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Balancing Control and Trust to Manage CSR Compliance in Supply Chains
University of Gävle, Faculty of Education and Business Studies, Department of Business and Economic Studies, Business administration. (Sustainable Business Relations)
University of Gävle, Faculty of Education and Business Studies, Department of Business and Economic Studies, Business administration. (Sustainable Business Relations)ORCID iD: 0000-0001-5257-7459
University of Gävle, Faculty of Education and Business Studies, Department of Business and Economic Studies, Business administration.
2017 (English)In: International Journal of Supply Chain Management, ISSN 2051-3771, E-ISSN 2050-7399, Vol. 6, no 2, 1-14 p.Article in journal (Refereed) Published
Abstract [en]

This study examines how buyers and suppliers balance control and trust to manage compliance with corporate social responsibility (CSR) requirements in supply chains (SCs). Two in-depth, qualitative case studies of the Bangladesh apparel industry on two multinational companies of the same European country were conducted. This study indicates that a buyer’s need for control and trust is important in contact with other actors for managing CSR compliance. Formal control is found to generate competence trust, whereas intentional trust is achieved through informal control. Intentional trust is helpful for competence and capacity development, but for it to continue the supplier needs to fulfill the buyer’s expectations. Competence of the supplier is viewed as a prerequisite for developing competence trust. This study analyzes control and trust to fill an important gap in SC theory on relationships by stressing how these constructs interact and complement each other to manage CSR compliance in apparel industry. Firms must focus on a balanced relationship between trust and control to manage CSR compliance. Willingness to collaborate can only work when supplier competence and managerial resources are ensured. This study notes that managers need both formal and informal control to create competence and intentional trust in the supply chains. Capacity building is viewed as a complement, not an alternative to CSR compliance. With its closer attention to control and trust, this study fills an important gap in SC theory on relationships by stressing how these constructs interact and complement each other for managing CSR compliance in supply chains.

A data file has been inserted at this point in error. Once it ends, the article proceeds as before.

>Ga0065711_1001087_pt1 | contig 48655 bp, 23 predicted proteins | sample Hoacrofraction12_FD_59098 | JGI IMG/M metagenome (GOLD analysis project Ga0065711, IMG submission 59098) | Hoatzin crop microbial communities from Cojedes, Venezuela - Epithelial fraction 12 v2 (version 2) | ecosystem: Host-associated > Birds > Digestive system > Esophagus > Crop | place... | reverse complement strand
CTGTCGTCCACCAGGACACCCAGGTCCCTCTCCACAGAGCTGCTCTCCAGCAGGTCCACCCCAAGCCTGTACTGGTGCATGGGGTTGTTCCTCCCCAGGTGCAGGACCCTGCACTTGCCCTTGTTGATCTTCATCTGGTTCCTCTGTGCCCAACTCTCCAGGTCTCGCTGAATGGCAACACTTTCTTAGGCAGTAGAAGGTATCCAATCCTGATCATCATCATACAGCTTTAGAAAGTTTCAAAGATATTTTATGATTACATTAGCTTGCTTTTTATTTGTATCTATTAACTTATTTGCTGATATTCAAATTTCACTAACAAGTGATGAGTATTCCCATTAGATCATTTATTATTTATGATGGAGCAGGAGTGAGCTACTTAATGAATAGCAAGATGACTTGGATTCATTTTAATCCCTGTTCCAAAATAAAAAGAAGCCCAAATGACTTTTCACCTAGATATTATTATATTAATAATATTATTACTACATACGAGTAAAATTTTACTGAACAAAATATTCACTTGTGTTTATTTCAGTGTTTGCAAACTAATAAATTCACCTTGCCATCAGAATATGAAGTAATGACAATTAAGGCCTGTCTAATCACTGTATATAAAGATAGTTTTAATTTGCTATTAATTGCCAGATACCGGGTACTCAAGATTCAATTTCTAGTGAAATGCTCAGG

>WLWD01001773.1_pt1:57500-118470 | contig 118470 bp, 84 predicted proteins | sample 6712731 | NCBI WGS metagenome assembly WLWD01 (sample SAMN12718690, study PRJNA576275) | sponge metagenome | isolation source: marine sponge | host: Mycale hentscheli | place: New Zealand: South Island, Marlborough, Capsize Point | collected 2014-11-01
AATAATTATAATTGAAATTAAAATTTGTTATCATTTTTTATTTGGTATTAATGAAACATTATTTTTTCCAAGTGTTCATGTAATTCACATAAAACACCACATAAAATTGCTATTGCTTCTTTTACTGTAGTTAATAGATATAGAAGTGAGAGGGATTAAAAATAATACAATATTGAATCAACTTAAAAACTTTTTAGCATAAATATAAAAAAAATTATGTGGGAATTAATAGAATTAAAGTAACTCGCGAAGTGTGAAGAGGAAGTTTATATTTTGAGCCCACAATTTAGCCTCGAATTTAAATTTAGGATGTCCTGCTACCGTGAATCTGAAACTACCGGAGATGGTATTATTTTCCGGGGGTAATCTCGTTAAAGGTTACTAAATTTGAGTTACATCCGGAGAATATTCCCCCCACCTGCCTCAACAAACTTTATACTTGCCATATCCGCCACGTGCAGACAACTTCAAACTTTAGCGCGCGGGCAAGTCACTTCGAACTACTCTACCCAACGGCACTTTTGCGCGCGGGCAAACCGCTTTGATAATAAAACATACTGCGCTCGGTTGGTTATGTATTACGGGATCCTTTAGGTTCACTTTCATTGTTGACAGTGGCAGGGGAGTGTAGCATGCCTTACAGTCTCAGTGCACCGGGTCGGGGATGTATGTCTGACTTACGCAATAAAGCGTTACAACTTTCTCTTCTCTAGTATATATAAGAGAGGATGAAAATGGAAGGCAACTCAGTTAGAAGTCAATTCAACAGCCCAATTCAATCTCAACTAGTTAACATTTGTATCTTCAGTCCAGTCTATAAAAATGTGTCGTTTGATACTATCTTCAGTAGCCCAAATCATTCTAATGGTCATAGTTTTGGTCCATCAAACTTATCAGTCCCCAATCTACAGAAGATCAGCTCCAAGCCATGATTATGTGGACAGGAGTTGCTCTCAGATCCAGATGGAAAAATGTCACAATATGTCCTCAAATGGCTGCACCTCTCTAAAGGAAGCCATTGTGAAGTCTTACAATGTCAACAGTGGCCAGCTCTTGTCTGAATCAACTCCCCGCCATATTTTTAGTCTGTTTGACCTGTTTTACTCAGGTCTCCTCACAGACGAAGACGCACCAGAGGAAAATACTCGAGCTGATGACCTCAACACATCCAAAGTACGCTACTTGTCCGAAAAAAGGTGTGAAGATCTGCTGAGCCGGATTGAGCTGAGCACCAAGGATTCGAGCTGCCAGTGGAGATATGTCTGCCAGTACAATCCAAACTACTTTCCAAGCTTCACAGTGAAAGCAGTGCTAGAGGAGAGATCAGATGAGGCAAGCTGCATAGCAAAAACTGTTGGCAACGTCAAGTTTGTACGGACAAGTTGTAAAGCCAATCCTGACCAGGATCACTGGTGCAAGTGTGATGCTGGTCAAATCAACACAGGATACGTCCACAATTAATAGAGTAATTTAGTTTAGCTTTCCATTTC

Place, publisher, year, edition, pages
2017. Vol. 6, no 2, 1-14 p.
Keyword [en]
Supply chain management, Buyer-supplier relationships, Trust, Corporate responsibility, Clothing industry
National Category
Economics and Business
Identifiers
URN: urn:nbn:se:hig:diva-23873Scopus ID: 2-s2.0-85021731257OAI: oai:DiVA.org:hig-23873DiVA: diva2:1088222
Available from: 2017-04-11 Created: 2017-04-11 Last updated: 2017-08-17Bibliographically approved

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CiteExportLink to record
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Cite
Citation style
  • apa
  • harvard-cite-them-right
  • ieee
  • modern-language-association-8th-edition
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  • Other style
More styles
Language
  • sv-SE
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More languages
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